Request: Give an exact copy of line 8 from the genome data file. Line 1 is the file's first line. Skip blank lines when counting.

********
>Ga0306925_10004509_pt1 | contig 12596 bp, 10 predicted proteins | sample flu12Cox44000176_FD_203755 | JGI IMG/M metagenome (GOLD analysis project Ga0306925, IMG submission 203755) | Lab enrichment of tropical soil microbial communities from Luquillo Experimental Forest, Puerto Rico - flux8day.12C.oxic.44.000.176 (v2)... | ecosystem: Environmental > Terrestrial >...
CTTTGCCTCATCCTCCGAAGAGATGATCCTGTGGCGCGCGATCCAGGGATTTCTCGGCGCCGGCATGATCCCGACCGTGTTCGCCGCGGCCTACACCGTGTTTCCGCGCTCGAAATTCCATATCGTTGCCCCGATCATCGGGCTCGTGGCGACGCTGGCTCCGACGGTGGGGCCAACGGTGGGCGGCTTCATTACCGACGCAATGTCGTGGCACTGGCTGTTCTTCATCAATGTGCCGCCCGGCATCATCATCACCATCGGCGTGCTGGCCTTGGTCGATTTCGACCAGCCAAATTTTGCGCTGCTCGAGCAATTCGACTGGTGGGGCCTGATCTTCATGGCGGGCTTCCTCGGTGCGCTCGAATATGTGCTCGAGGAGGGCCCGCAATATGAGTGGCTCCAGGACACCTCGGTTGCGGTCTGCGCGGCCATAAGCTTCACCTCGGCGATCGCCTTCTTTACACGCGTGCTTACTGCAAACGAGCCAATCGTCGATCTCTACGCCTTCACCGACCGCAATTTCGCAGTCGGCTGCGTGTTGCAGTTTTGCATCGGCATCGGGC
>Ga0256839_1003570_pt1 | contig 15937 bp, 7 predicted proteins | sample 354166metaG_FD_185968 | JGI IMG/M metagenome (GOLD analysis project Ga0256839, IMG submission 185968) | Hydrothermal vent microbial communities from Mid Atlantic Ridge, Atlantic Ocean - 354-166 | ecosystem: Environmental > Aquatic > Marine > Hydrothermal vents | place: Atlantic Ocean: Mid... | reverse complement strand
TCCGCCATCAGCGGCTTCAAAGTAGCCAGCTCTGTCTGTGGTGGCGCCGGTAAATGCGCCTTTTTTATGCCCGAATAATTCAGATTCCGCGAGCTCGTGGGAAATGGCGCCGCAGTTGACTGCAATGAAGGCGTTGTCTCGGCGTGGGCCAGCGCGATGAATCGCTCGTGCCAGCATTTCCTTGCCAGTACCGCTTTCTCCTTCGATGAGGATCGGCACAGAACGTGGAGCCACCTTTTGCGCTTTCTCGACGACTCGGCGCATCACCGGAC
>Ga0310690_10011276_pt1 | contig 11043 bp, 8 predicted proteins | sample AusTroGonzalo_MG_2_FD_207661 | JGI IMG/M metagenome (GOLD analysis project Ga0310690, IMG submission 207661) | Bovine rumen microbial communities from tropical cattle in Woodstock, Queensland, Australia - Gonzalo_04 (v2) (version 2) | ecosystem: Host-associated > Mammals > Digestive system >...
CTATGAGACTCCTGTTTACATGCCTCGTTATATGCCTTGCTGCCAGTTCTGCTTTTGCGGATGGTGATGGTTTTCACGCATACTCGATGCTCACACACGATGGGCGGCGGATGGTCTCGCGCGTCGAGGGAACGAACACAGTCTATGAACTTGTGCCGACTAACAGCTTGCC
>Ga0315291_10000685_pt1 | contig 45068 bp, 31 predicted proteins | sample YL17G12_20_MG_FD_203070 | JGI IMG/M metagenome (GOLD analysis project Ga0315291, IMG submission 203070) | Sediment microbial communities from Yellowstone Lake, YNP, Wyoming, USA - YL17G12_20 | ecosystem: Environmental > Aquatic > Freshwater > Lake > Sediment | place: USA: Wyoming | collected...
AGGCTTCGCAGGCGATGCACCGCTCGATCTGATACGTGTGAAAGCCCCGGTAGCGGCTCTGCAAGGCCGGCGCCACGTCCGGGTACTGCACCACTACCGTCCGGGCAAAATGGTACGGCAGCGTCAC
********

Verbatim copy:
AGGCTTCGCAGGCGATGCACCGCTCGATCTGATACGTGTGAAAGCCCCGGTAGCGGCTCTGCAAGGCCGGCGCCACGTCCGGGTACTGCACCACTACCGTCCGGGCAAAATGGTACGGCAGCGTCAC